Overhead pressing, Dips & Benching for Baseball?

overhead press baseball


Ive been training under Matt Wichlinski for a little over 2 years now. I love throwing shit around everytime i go to train with him. However, since i am a pitcher in college, i constantly hear from my teammates who had the tommy john surgery on their elbow, that their physical therpaists told them pitchers cant bench, do anything overhead, and dips. Ive always done these movements when i go to the shop and honestly it doesnt bother me at all and i havent experienced any arm problems. Do you think these movements will hurt me or if it doesnt bother me then just keep on going?-Chase

Chase, Matt Wichlinski is a top notch strength coach. While I don’t know him personally, I have  herd a ton of great things about him. I have a problem with physical therapists telling you what to do. First off, most physical therapists do not understand the demands of the sport. In addition to that, chances are they have never even thrown a baseball! While this doesn’t apply to all physical therapists, it definitely applies to the masses. Make sure the information your getting is coming from somebody who understands the demands of your sport and preferably somebody who has played the sport. On top of that, I have a HUGE problem with the training mentality in the baseball community.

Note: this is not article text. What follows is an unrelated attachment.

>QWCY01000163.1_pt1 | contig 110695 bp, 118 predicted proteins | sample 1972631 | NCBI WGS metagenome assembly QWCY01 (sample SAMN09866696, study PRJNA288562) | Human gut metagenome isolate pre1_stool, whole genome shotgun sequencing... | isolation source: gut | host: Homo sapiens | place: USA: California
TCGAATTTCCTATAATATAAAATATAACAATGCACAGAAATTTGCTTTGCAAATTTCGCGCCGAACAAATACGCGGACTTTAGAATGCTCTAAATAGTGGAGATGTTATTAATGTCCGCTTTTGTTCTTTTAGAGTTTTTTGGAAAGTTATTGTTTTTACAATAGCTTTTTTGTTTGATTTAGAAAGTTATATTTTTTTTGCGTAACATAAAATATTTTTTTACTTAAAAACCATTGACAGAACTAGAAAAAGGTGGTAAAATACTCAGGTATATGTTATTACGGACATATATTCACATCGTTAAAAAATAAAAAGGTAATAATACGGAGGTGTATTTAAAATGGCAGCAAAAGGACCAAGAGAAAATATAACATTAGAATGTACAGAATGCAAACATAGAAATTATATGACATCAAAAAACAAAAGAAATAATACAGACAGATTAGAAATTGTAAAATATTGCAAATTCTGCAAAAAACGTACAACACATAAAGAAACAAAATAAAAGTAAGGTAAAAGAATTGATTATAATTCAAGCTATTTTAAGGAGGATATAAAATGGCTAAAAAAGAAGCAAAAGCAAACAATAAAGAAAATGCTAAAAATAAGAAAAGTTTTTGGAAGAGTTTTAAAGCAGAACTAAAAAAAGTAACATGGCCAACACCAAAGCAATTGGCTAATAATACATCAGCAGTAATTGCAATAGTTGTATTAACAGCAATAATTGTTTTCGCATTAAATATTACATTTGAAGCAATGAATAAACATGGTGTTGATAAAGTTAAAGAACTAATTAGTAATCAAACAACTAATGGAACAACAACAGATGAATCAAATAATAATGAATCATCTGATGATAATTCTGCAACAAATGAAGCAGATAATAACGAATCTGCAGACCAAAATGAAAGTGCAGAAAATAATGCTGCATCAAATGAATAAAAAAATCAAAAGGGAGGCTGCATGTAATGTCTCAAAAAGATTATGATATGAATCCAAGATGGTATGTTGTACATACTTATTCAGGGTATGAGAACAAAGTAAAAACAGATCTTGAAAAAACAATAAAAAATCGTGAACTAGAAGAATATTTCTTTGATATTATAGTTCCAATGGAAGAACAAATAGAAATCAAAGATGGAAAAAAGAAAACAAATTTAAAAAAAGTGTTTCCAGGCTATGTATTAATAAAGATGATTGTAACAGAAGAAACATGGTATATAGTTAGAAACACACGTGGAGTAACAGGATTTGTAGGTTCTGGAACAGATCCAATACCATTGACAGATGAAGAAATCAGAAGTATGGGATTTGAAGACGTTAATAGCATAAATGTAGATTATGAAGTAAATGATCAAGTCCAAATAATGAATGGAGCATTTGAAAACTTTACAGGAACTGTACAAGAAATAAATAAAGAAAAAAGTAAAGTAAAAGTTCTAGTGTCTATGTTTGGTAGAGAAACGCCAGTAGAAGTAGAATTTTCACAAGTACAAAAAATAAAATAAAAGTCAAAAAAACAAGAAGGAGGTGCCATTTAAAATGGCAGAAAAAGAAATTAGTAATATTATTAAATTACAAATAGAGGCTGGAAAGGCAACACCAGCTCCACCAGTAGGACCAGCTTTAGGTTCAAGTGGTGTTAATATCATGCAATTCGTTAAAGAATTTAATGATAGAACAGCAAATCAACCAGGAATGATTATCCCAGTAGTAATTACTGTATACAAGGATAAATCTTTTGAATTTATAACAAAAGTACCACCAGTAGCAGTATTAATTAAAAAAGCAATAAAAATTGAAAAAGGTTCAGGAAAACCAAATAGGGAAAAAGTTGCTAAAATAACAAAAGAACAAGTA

There are 6 different types of baseball players:

1)The Physical Therapy Patient- The player that does nothing but foo foo shoulder and ab exercises for 45 minutes straight

2)Team Beach Body-Tthe player that focuses on nothing but the beach mucles. A typical workout for him is bench press and curls.